The cultural landscape of the Burren is not a fossilized entity composed of ancient tombs and stone forts. In actual fact the region must count as one of the most vibrant and diverse cultural landscapes in Ireland, home to a wide range of artists, craftspeople and entertainers who together account for such as rich and varied cultural output as does justice to this wonderful place. Whether it’s a traditional music session, high quality art galleries or a strong literary tradition, the Burren has a lot to offer for the interested culture seeker.
Many visual artists have been inspired by the sweeping grey landscapes of the Burren, and by the rich flora and ancient monuments found scattered throughout. Some illustrious names are associated closely with the region’s artistic heritage. Robert Gregory, the son of Lady Augusta Gregory, who died in 1918 in the First World War, painted some beautiful landscapes near his home in the northern Burren. Internationally renowned artists such as the great Australian painter Sir Sidney Nolan formed a close connection with the Burren through his frequent visits here.
The Burren also has a fascinating literary heritage, much of it focused on the New Quay – Finnevarra area, once home to the Bardic school of the O’Dalaighs, commemorated today by a monument. A little further north, on the Flaggy Shore is Mount Vernon, summer home of Lady Augusta Gregory and popular spot for literary greats like Yeats and Synge. The same shore has inspired poet Seamus Heaney who captured so beautifully the special ambience of the area in his poem ‘Postscript’.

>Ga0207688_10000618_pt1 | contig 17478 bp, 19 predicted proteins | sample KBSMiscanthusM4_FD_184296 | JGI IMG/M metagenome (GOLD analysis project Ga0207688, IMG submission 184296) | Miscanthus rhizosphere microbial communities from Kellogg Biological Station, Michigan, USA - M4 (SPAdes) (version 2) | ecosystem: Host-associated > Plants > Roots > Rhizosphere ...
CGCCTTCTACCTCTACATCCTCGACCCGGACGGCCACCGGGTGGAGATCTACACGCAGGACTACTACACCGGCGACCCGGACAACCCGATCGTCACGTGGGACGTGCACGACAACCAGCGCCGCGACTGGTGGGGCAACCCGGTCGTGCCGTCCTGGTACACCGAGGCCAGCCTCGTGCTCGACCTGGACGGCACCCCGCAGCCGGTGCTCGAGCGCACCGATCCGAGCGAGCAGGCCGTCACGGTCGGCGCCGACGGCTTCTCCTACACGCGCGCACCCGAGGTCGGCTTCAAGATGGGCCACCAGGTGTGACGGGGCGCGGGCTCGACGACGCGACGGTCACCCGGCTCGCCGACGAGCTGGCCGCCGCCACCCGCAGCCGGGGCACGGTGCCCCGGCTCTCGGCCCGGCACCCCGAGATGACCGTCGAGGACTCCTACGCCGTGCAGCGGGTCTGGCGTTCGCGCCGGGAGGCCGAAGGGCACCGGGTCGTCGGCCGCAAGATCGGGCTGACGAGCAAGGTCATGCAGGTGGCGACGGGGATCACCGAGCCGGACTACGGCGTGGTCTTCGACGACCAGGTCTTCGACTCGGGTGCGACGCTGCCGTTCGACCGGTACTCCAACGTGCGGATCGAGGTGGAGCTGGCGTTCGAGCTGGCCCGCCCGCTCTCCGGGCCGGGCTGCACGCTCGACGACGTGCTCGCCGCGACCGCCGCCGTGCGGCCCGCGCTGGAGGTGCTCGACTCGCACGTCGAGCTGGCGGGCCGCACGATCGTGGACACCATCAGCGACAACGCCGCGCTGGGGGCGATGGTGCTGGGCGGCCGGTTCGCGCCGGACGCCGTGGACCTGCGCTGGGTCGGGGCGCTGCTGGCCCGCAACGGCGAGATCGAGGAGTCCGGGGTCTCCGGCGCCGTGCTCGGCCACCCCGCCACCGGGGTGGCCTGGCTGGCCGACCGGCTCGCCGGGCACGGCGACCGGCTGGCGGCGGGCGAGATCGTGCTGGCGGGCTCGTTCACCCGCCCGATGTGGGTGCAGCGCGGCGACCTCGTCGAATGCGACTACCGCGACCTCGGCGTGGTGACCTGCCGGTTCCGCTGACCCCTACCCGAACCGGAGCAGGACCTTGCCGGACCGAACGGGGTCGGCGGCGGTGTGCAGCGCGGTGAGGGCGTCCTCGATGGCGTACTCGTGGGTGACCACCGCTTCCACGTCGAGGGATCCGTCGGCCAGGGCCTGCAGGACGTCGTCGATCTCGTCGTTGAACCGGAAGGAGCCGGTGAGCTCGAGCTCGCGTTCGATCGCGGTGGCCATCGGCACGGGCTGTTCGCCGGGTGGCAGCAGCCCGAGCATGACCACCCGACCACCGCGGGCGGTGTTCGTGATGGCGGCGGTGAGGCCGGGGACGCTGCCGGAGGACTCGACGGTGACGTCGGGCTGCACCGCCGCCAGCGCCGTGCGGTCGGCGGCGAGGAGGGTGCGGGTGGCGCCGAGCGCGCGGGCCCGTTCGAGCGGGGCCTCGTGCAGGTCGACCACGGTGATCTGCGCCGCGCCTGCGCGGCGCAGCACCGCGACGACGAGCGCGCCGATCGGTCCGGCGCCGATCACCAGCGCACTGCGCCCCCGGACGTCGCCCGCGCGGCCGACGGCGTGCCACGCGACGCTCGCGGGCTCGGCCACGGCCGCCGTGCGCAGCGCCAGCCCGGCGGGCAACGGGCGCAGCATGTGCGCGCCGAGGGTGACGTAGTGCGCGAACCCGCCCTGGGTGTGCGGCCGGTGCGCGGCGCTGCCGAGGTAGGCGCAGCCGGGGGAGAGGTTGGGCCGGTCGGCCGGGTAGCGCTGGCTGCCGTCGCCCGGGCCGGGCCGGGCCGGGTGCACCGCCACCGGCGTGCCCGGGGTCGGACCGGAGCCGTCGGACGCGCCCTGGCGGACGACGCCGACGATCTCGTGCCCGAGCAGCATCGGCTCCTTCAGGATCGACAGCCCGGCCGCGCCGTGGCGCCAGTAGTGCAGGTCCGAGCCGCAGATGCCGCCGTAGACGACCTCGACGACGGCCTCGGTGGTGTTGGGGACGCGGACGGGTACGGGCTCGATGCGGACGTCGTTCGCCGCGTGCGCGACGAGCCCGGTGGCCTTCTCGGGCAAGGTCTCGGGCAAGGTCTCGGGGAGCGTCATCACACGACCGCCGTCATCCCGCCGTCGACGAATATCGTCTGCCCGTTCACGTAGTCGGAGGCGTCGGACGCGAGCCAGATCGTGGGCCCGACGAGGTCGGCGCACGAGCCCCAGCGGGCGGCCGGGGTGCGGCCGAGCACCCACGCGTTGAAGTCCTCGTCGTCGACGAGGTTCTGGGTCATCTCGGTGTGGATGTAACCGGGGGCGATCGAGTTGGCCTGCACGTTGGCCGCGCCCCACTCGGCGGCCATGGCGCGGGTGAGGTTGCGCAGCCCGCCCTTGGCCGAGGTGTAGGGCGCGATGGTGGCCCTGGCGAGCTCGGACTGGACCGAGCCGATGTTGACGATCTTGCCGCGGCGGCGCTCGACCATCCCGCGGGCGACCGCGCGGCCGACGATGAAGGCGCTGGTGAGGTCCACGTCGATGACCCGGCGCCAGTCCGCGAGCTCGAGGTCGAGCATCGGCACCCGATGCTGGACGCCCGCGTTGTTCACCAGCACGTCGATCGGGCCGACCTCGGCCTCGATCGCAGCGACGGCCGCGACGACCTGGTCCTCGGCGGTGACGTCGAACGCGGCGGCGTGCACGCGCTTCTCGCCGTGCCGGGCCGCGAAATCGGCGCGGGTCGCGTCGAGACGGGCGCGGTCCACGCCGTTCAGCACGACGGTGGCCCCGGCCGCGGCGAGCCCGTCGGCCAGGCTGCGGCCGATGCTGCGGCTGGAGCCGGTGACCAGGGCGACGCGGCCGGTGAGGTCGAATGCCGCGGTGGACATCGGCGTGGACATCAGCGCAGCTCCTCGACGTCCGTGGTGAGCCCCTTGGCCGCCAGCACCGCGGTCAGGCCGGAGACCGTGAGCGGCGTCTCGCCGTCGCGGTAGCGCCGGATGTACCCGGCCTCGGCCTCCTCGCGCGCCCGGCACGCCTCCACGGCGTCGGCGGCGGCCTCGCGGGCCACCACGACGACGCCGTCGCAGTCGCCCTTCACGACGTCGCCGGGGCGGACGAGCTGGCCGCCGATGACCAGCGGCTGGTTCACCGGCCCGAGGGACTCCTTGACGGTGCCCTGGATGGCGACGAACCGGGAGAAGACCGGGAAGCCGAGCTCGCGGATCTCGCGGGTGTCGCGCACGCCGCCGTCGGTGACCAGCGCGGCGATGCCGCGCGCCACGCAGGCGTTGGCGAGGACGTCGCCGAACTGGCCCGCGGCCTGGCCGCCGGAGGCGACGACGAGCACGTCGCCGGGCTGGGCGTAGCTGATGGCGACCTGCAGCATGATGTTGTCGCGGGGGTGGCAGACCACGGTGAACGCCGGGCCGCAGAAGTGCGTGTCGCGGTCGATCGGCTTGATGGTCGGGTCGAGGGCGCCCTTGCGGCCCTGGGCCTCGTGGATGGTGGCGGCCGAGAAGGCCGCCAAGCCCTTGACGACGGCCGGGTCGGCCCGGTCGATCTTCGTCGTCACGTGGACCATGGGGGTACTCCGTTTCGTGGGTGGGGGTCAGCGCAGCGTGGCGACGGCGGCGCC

Handmade knitwear, pottery, Celtic woodcraft, handcrafted leather, Raku ceramics, wooden furniture and handmade musical instruments – the variety of crafts available in the Burren is considerable, the character unique and of a very high quality.
Cultural traditions are celebrated at festivals in the region including the Cruinniú na mBád (Gathering of the Boats) in Kinvara, the Burren Winterage Weekend and the Corofin and Kilfenora music festivals.
Traditionally the Burren would have been viewed as a predominantly rural society, somewhat removed from urban influence, far out on the western seaboard. Most of the shopping, socialising, business and marketing would have been done at a local level, or extending as far as the towns of Ennis and Gort. There would have been relatively little interaction with the ‘outside world’ and most of those living in the Burren would have been from the area and working there.
In recent years a lot has changed and the Burren has become much more of a cosmopolitan society. Large numbers of holiday homes have been built along coastal regions, in small clusters or single sites. Large numbers of visitors pass through the region every year and a significant seasonal industry has built up around this. Indeed in summer, the region could be described as buzzing – there’s even a traffic jam or two to be seen.
More information on the rest of the Built & Culture Heritage of the Burren: